9/10 – Strong contender for Anime of the Year, if the second half builds on and continues in the vein of the first.

 

With that, onto a series based on a rising hit manga: Tokyo Ghoul

Tokyo Ghoul

 

In a modern Tokyo, there is a growing population of shady creatures called ghouls. These ghouls devour human flesh, as it is the only thing that can sustain them. They must disguise themselves as humans, and fight to survive against the humans that want them dead, the ghouls that want to eliminate the competition, and the hunger that will destroy them if they cannot find human flesh in time. This dark fantasy follows one Ken Kaneki, a college student, who one day meets a beautiful woman (Rize) in a coffee shop. They hit it off, talking about their deep interest in literature, and plan a date. Delighted at finding such a woman, he walks her home, excited for their upcoming date. It is then that Rize reveals herself as one of these vicious ghouls, and attempts to devour Ken. Luckily, a falling platform crushes her before she can make her final attack. Ken, in critical condition, is taken to hospital and is given many organ transplants. From Rize. He must now contend with his new life as a half-human, half-ghoul, trying to fit into the ghoul society in Tokyo, as well as hiding it from his human friends.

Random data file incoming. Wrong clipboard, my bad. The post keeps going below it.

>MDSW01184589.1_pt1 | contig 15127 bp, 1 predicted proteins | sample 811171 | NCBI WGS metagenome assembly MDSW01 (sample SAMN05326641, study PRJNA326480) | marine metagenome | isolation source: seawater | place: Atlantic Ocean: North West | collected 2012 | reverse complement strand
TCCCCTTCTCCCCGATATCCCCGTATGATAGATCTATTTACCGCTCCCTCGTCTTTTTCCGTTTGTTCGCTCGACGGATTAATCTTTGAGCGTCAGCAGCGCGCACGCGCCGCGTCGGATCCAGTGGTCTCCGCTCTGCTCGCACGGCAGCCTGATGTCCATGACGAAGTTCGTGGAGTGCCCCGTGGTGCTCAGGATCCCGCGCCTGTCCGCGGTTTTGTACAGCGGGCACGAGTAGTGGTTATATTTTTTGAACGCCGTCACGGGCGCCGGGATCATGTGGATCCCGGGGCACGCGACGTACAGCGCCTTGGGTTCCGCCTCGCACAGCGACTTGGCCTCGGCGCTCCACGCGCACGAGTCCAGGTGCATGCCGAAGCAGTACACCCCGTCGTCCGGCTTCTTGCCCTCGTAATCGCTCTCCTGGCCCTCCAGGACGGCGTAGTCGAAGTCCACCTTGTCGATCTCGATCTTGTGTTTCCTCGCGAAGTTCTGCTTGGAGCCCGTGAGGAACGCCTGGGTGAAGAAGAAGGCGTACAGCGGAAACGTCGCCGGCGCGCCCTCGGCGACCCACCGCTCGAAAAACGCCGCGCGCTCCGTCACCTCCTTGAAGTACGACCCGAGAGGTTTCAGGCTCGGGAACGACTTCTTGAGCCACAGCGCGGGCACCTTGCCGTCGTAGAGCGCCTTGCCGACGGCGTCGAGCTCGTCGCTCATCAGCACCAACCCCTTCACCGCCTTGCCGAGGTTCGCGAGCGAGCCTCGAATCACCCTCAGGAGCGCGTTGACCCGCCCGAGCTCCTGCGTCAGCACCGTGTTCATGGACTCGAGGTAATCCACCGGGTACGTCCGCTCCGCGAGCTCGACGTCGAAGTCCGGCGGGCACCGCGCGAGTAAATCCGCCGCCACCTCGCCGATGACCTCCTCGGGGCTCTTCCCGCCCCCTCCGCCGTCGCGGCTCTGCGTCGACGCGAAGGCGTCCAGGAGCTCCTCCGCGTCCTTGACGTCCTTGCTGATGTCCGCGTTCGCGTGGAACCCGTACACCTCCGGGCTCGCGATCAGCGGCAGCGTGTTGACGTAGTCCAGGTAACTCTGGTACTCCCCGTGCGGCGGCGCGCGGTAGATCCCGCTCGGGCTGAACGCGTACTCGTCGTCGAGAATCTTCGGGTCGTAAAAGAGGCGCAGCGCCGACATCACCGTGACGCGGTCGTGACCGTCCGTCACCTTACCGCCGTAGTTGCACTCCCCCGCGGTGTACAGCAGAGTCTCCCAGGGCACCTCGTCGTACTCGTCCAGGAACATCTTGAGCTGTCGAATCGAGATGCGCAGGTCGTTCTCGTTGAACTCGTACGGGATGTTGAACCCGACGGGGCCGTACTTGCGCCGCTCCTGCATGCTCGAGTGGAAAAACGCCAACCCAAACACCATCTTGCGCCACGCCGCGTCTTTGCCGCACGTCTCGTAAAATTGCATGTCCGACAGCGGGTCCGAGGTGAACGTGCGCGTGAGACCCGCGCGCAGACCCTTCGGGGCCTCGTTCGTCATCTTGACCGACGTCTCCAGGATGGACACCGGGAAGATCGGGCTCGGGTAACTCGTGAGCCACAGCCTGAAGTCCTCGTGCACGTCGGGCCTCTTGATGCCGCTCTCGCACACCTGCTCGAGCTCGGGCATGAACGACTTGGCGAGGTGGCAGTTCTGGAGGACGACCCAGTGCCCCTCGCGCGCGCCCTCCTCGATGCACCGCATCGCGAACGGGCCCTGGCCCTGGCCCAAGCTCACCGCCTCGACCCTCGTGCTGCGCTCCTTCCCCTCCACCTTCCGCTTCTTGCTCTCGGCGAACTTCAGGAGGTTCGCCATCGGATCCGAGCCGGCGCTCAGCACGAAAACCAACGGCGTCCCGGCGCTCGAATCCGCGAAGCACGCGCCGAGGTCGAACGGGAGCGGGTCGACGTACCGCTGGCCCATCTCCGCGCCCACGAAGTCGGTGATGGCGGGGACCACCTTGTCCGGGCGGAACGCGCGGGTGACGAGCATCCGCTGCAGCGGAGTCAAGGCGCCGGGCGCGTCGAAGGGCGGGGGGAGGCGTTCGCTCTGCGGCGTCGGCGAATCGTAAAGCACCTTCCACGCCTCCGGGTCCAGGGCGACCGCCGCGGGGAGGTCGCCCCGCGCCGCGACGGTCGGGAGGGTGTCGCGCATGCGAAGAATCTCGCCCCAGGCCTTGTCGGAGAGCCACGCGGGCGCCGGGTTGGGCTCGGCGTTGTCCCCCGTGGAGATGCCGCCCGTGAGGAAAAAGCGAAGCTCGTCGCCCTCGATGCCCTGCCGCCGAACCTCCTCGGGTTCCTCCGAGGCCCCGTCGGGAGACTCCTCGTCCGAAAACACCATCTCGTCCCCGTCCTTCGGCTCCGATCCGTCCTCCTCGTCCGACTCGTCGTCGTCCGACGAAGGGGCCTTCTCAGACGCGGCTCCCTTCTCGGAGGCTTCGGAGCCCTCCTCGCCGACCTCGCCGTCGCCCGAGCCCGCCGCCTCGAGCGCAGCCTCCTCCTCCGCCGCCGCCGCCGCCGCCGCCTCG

This one is dark. Like, literally. Sometimes the lighting is nonexistent, as to hide the copious amounts of blood, flesh and gore. I imagine this will be changed in the BD release, because then TV airing laws won’t apply, and we can can all of the gore we want. Seriously, though. This is a hit or miss show, depending on if you’ve read the manga or not. If you have read the manga, prepare to be slightly disappointed, as episodes show scenes out of place, and in not enough detail. If you haven’t read the manga, then you should at least be able to appreciate the show for what it is:

A violent, dark, entertaining gorefest.